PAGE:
Draft Cape Town by-law could see land occupiers fined or imprisoned for up to two years, fear housing activists

Treating occupiers as criminals fails to recognise that the vast majority of people are forced to take land, says Ndifuna Ukwazi

| By

Flooded shacks at an informal settlement in Bloekombos, Kraaifontein, on 1 July 2021. This section of the settlement is named Covid and started growing soon after the pandemic lockdown last year. Archive Photo: Ashraf Hendricks

  • Over 8,000 people have signed a petition to extend the City of Cape Town’s public comment period on a draft by-law.
  • Public comments closed on 31 July.
  • Housing activists believe the by-law will criminalise the occupation of land and could result in a fine and/or imprisonment of between six months and two years.
  • The City says it is considering the comments submitted last month and added that the process was “nowhere near completion”.

A petition with more than 8,000 signatures has been sent to the City of Cape Town asking for an extension for more public comment on the Unlawful Occupations By-Law. Signatories reside in Khayelitsha, Langa, Kraaifontein, Philippi, Woodstock, Sea Point and Delft.

Public comments on the draft by-law closed on 31 July.

According to the City, the by-law is expected to “streamline procedures underpinning the effective resolution of complaints, and to mitigate risks to the City, individuals, and landowners, by ensuring that necessary and ongoing enforcement actions that protect land are supported by legislation”.

Housing activists have slammed the draft, saying it seeks to criminalise the occupation of land that could result in a fine and/or imprisonment of between six months and two years. They also believe that the draft by-law in its current form is not consistent with the Constitution and the Prevention of Illegal Eviction from and Unlawful Occupation of Land Act 19 of 1998 (the PIE Act).

Nkosikhona Swaartbooi , of the Social Justice Coalition, said that accessing libraries and sub-council offices is costly for poor families who wish to compile and submit their comments.

“Instead of rushing this process, the City should be engaging these communities on issues like access to basic services,” said Swaartbooi.

In a statement, Ndifuna Ukwazi (NU) said, “The draft by-law is published in a context of rampant spatial inequality, a massive shortage of well-located affordable housing and amid fierce criticism of the deplorable conduct of the City’s anti-land invasion unit and law enforcement officers during unlawful evictions.”

NU said that while the causes of occupations differ and are nuanced, treating occupiers as criminals fails to recognise that the vast majority of people are forced to take land out of need.

Reiterating NU’s stance, the global movement to secure the human right to housing, The Shift, said, “Under the by-law, City officials are provided powers of arrest where individuals seek to occupy public land having been informed that doing so is unlawful. Those convicted of an offence under the by-law are liable to fines or imprisonment, depending on the offence. These provisions amount to the criminalisation of people based on their housing status, homelessness.”

The movement was concerned that under the draft by-law, City officials “can notify those living on occupied land that they must leave their homes. Where such notices are issued, the by-law states that residents should be given the option to voluntarily relocate into a managed settlement”. Those who choose not to relocate will be given eviction notices.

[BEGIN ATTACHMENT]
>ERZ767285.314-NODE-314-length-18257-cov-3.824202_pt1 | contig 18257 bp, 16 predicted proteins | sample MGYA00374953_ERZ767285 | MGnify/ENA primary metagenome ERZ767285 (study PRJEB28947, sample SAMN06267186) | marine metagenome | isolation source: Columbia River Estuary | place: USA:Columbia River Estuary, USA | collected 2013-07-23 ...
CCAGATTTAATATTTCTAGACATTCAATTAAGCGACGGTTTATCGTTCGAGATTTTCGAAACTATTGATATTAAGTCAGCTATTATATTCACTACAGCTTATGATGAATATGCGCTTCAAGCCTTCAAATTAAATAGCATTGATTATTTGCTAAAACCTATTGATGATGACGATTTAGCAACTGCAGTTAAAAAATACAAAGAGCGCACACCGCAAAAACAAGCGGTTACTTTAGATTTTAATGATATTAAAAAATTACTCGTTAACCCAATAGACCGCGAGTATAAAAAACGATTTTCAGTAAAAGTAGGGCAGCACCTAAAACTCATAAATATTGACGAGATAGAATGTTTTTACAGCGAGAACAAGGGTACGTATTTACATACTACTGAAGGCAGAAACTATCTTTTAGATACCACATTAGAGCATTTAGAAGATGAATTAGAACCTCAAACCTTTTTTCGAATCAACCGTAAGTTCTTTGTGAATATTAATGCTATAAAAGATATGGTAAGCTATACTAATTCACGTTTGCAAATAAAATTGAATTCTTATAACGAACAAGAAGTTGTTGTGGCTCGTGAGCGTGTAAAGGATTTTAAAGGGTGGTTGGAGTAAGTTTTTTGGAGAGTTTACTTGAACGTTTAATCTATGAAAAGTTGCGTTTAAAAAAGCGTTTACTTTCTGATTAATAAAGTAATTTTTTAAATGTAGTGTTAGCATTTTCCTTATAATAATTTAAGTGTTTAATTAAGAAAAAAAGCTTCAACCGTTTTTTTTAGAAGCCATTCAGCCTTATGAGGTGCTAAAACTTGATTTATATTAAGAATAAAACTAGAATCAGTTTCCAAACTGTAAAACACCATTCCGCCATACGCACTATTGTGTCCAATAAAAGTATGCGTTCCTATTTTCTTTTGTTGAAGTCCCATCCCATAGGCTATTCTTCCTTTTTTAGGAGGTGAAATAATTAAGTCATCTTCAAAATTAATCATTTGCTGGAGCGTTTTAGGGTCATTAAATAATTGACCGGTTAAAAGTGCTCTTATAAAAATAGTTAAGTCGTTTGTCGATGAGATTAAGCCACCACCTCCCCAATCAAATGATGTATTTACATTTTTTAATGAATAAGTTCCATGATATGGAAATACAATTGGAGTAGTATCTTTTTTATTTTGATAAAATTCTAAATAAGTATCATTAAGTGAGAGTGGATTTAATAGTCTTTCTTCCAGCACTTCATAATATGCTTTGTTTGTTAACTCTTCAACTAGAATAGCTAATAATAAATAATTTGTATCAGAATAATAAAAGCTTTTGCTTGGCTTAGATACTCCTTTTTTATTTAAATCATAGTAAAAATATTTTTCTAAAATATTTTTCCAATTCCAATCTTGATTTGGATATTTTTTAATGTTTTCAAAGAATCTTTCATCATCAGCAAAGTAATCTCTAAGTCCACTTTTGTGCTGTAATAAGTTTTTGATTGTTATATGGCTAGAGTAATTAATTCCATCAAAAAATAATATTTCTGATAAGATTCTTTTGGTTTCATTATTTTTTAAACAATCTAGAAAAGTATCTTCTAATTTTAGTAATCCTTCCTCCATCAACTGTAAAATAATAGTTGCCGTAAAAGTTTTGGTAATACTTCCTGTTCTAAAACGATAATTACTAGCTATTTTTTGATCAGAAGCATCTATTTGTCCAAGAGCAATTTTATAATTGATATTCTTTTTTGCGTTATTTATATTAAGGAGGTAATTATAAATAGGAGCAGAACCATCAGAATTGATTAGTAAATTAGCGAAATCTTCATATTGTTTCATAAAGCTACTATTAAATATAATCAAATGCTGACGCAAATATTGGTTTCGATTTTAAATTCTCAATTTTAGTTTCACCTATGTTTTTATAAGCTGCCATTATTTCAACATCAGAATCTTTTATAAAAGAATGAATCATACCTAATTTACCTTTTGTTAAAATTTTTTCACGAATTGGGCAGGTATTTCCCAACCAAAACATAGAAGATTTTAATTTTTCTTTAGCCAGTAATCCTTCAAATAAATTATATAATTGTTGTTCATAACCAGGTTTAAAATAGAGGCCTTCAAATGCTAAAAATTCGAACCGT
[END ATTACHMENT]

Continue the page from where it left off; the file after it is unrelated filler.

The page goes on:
Chairperson of the City’s Safety and Security Portfolio Committee Mzwakhe Nqavashe said there are 54 newly established informal settlement areas to date. “The majority have been orchestrated and are on unsuitable land.”

He referred GroundUp to a City statement which read: “The by-law does not grant new powers to law enforcement, these already exist in national legislation” and that it is in line with the PIE Act.

“The by-law clearly specifies the conditions upon which a structure can be dismantled to protect land from illegal occupation. It states that ‘authorised officials may dismantle the structure and impound the intended occupiers building material and possessions if the structure is on land under the City’s control, on a public thoroughfare, or not yet capable of constituting a home on any other land’.”

Nqavashe said the City was considering the comments submitted last month. “The draft by-law is not retrospective, but certain aspects may be relevant. However, it must be noted that while the period for public comments has closed, the process is nowhere near completion,” he said.

Fikile Mbalula is going after us for R2 million. We must be doing something right. Support news that matters. Please donate to GroundUp.

Snapscan
Donate using SnapScan.
Snapscan QR code

TOPICS:  Government Housing

Next:  Family waits 11 hours at roadside with body of child killed in a hit-and-run

Previous:  Covid-19: A glimpse behind the scenes at Groote Schuur Hospital

© 2021 GroundUp. This article is licensed under a Creative Commons Attribution-NoDerivatives 4.0 International License.

You may republish this article, so long as you credit the authors and GroundUp, and do not change the text. Please include a link back to the original article.

We put an invisible pixel in the article so that we can count traffic to republishers. All analytics tools are solely on our servers. We do not give our logs to any third party. Logs are deleted after two weeks. We do not use any IP address identifying information except to count regional traffic. We are solely interested in counting hits, not tracking users. If you republish, please do not delete the invisible pixel.